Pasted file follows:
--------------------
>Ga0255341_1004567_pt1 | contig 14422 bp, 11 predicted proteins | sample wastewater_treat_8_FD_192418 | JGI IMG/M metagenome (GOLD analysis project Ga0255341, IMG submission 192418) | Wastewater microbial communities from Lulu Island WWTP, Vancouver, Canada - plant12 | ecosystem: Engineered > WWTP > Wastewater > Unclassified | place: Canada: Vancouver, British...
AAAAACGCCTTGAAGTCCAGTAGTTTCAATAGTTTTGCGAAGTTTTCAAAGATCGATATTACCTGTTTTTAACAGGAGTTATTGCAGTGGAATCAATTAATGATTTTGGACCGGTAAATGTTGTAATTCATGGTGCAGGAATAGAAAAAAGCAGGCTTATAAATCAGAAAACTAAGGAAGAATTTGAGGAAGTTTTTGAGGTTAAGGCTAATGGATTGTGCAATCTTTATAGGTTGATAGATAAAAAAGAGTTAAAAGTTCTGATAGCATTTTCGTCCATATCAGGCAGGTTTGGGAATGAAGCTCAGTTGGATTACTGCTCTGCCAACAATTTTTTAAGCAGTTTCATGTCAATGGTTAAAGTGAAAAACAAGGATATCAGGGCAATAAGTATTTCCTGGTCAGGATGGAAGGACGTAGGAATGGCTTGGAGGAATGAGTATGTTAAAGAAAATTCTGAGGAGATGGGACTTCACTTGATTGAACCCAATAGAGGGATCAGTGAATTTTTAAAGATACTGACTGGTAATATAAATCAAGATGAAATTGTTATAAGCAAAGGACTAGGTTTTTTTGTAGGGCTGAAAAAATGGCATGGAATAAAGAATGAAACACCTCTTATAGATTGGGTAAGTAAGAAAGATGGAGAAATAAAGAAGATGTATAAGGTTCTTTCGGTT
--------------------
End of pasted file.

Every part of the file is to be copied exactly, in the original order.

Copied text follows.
>Ga0255341_1004567_pt1 | contig 14422 bp, 11 predicted proteins | sample wastewater_treat_8_FD_192418 | JGI IMG/M metagenome (GOLD analysis project Ga0255341, IMG submission 192418) | Wastewater microbial communities from Lulu Island WWTP, Vancouver, Canada - plant12 | ecosystem: Engineered > WWTP > Wastewater > Unclassified | place: Canada: Vancouver, British...
AAAAACGCCTTGAAGTCCAGTAGTTTCAATAGTTTTGCGAAGTTTTCAAAGATCGATATTACCTGTTTTTAACAGGAGTTATTGCAGTGGAATCAATTAATGATTTTGGACCGGTAAATGTTGTAATTCATGGTGCAGGAATAGAAAAAAGCAGGCTTATAAATCAGAAAACTAAGGAAGAATTTGAGGAAGTTTTTGAGGTTAAGGCTAATGGATTGTGCAATCTTTATAGGTTGATAGATAAAAAAGAGTTAAAAGTTCTGATAGCATTTTCGTCCATATCAGGCAGGTTTGGGAATGAAGCTCAGTTGGATTACTGCTCTGCCAACAATTTTTTAAGCAGTTTCATGTCAATGGTTAAAGTGAAAAACAAGGATATCAGGGCAATAAGTATTTCCTGGTCAGGATGGAAGGACGTAGGAATGGCTTGGAGGAATGAGTATGTTAAAGAAAATTCTGAGGAGATGGGACTTCACTTGATTGAACCCAATAGAGGGATCAGTGAATTTTTAAAGATACTGACTGGTAATATAAATCAAGATGAAATTGTTATAAGCAAAGGACTAGGTTTTTTTGTAGGGCTGAAAAAATGGCATGGAATAAAGAATGAAACACCTCTTATAGATTGGGTAAGTAAGAAAGATGGAGAAATAAAGAAGATGTATAAGGTTCTTTCGGTT